,whereby the anode work function and eiciency of said converter are controlled.

7. An improved high temperature-low pressure conversion system which comprises, in combination, a first ele- A,ment adapted to operate at high temperature, a second element spaced from said first element and adapted to operate at a temperature lower than the operating temperature of said first element, means electrically insulating said first element and said second element from one another, connector means latt-ached to said first element and said second element whereby said rst and second elements may be externally connected, an evacuated zone between said first element Iand said second element containing la readily ionizable alkali metal adapted to provide carrier gas Aat low pressure in said zone, means connected to said zone containing hydrogen, a barrier interposed between said zone and said means, said barrier being permeable to hydrogen at high temperature and impermeable to hydrogen at low temperatures and impermeable to said carrier gas .at all temperatures, and control means for controlling the temperature of said barrier to regulate the pressure of hydrogen gas in said evacuated zone between said cathode and anode during operation of said converter, whereby the :anode work function of said converter is controlled to improve the efficiency of said converter.

8. A method for reducing the lanode work function of a thermionic converter apparatus, which apparatus includes a cathode element adapted to operate at high ternperature, an anode element spaced from said cathode element and adapted to operate rat a temperature lower than the operating temperature of said cathode element and an ionizable gas disposed in .an evacuated zone between said cathode and anode, which method comprises introducing hydrogen gas into said zone from a reservoir adjacent said zone through a barrier disposed between said zone and said reservoir, said barrier permitting the passage of hydrogen therethrough at high temperature but not permitting passage of said ionizable gas therethrough, and controlling the passage of hydrogen through said barrier so that the anode work function of the converter is reduced while at the same time the Ianode back current is maintained vbelow about 15 percent of the cathode current.

References Cited bythe Examiner UNITED STATES PATENTS 2,980,819 4/ 61 Feaster 310-4 3,002,116 9/61 Fisher 310-4 FOREIGN PATENTS 232,855 2/ 61 Australia. 797,872 7/58 Great Britain. 854,03 6 11/ 60 Great Britain.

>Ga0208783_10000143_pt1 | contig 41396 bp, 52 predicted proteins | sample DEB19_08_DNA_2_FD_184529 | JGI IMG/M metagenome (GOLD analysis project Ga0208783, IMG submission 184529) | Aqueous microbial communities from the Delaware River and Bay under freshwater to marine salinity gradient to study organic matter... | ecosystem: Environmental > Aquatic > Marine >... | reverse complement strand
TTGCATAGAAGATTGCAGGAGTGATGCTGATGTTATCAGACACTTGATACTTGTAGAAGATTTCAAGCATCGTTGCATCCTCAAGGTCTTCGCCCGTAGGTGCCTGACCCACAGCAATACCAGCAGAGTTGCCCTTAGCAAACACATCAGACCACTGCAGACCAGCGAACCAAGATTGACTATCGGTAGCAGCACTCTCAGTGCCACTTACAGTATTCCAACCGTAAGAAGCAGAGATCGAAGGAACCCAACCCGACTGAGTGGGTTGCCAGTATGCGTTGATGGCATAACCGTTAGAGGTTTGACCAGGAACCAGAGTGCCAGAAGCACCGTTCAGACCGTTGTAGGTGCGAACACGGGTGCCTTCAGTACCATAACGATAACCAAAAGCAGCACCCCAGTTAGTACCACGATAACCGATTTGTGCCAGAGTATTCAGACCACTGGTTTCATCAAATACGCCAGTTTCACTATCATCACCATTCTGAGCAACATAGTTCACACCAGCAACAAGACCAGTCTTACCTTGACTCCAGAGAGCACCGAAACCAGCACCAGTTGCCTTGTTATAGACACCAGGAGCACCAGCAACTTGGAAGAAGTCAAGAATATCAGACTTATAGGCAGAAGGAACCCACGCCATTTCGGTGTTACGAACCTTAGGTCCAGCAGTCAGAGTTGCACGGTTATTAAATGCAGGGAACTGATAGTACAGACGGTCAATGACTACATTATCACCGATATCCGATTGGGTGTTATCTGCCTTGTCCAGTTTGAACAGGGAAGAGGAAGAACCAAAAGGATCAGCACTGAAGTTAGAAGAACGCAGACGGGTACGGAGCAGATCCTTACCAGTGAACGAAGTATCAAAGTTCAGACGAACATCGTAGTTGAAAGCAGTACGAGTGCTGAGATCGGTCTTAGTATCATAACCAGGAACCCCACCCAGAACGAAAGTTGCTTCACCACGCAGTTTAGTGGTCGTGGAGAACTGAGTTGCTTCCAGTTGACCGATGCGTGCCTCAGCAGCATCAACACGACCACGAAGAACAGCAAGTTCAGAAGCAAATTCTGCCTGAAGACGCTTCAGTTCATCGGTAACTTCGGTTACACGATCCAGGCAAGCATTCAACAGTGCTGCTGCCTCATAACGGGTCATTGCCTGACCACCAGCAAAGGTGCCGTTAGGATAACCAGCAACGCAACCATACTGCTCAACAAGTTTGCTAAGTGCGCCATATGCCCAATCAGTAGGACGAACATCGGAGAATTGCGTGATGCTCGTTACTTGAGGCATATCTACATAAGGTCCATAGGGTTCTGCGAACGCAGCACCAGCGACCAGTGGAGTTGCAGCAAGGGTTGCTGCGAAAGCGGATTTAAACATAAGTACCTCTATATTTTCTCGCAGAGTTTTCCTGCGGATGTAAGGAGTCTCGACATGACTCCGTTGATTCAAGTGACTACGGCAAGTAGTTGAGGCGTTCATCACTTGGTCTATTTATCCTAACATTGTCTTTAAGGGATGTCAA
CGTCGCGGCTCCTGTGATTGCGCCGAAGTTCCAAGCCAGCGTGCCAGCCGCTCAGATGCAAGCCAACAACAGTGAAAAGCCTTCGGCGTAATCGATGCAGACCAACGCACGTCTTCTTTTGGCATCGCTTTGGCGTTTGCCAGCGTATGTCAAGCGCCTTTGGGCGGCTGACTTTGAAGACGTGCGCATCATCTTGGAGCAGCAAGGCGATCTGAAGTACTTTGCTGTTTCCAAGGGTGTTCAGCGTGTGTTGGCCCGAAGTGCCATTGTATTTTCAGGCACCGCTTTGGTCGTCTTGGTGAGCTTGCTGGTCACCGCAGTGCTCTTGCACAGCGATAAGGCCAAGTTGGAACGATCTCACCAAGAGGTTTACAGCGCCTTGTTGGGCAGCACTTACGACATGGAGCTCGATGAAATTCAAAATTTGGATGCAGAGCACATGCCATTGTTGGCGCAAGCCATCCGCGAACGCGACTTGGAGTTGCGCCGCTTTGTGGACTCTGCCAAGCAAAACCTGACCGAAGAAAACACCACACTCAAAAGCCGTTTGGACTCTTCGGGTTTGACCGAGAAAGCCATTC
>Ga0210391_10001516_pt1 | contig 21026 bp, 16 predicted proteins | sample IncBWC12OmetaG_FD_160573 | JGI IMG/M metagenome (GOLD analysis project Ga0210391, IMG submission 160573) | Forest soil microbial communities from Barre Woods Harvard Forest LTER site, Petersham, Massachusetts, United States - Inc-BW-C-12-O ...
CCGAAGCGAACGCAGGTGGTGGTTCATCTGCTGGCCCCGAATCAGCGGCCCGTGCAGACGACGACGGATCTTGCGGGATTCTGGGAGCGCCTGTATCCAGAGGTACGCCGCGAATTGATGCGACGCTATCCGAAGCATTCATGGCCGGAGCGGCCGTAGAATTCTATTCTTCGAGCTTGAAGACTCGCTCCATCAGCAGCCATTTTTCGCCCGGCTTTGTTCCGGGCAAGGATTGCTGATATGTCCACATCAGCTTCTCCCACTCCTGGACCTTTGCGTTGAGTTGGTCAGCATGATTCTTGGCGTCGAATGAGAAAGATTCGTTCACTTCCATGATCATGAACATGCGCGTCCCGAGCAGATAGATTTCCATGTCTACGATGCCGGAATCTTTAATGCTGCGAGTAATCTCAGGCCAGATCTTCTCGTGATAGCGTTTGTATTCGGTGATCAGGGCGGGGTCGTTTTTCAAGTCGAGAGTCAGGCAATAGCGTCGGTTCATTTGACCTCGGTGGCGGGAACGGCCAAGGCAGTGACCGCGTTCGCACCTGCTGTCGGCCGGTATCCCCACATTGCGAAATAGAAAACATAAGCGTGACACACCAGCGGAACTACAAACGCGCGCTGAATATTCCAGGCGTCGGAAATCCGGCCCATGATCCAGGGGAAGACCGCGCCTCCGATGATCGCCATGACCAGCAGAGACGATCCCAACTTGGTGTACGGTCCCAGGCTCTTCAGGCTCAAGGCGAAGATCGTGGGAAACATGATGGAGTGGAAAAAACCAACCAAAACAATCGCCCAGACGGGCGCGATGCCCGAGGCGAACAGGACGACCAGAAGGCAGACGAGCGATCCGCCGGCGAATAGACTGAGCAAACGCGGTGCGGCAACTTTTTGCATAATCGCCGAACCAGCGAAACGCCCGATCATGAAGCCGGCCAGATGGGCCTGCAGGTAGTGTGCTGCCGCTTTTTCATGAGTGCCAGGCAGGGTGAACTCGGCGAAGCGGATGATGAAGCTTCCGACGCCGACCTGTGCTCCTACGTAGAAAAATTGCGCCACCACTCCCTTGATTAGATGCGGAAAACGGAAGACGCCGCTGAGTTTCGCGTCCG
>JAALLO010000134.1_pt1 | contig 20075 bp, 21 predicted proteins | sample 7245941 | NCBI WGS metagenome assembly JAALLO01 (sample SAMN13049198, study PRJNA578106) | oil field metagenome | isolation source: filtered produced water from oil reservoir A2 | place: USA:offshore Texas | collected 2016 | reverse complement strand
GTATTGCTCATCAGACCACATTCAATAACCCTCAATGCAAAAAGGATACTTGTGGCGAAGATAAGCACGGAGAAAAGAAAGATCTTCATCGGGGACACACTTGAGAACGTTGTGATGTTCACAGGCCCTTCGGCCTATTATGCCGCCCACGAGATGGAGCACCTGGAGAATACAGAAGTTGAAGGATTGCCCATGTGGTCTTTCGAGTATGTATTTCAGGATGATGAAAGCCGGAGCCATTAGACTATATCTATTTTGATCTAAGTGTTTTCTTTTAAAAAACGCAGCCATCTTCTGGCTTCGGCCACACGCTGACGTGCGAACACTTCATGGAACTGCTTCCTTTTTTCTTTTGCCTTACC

OTHER REFERENCES July 1959, Nucleonics, pp. 51-55.

Direct Conversion of Heat to Electricity by I. Kaye et al., John Wiley & Sons, N.Y., 1960, pp. 9-1 to 9-11.

CARL D. QUARFORTH, Primary Examiner.

REUBEN EPSTEIN, Examiner.

Patent Citations
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Referenced by
Citing PatentFiling datePublication dateApplicantTitle
US3353037 *May 11, 1964Nov 14, 1967Bbc Brown Boveri & CieApparatus for separately adjusting the vapor pressures of two or more substances in a common vapor chamber
US3381148 *Apr 2, 1965Apr 30, 1968Army UsaFossil fuel-fired thermionic converters
US3436566 *Dec 28, 1965Apr 1, 1969Bbc Brown Boveri & CieThermionic energy converter
US3454797 *Aug 20, 1965Jul 8, 1969Bernard DevinThermionic converter
US3509385 *Jan 5, 1965Apr 28, 1970Teledyne IncThermionic converters
US3564302 *Nov 5, 1964Feb 16, 1971Teledyne IncNuclear-thermionic lunar base power supply
US4040903 *Sep 3, 1974Aug 9, 1977The United States Of America As Represented By The United States Energy Research And Development AdministrationThermionic energy converters
US4880596 *Nov 13, 1987Nov 14, 1989The United States Of America As Represented By The United States Department Of EnergyThermionic switched self-actuating reactor shutdown system
US6037697 *Jan 18, 1999Mar 14, 2000General AtomicsThermionic converter and method of making same
Classifications
U.S. Classification376/321, 310/306
International ClassificationH01J45/00
Cooperative ClassificationH01J45/00
European ClassificationH01J45/00
Legal Events
DateCodeEventDescription
Nov 15, 1982ASAssignment
Owner name: GA TECHNOLOGIES INC 10955 JOHN JAY HOPKINS DR. P.
Free format text: ASSIGNS ENTIRE INTEREST. SUBJECT TO REORGANIZATION AGREEMENT DATED JUNE 14, 1982;ASSIGNOR:GENERAL ATOMIC COMPANY;REEL/FRAME:004081/0313
Effective date: 19821029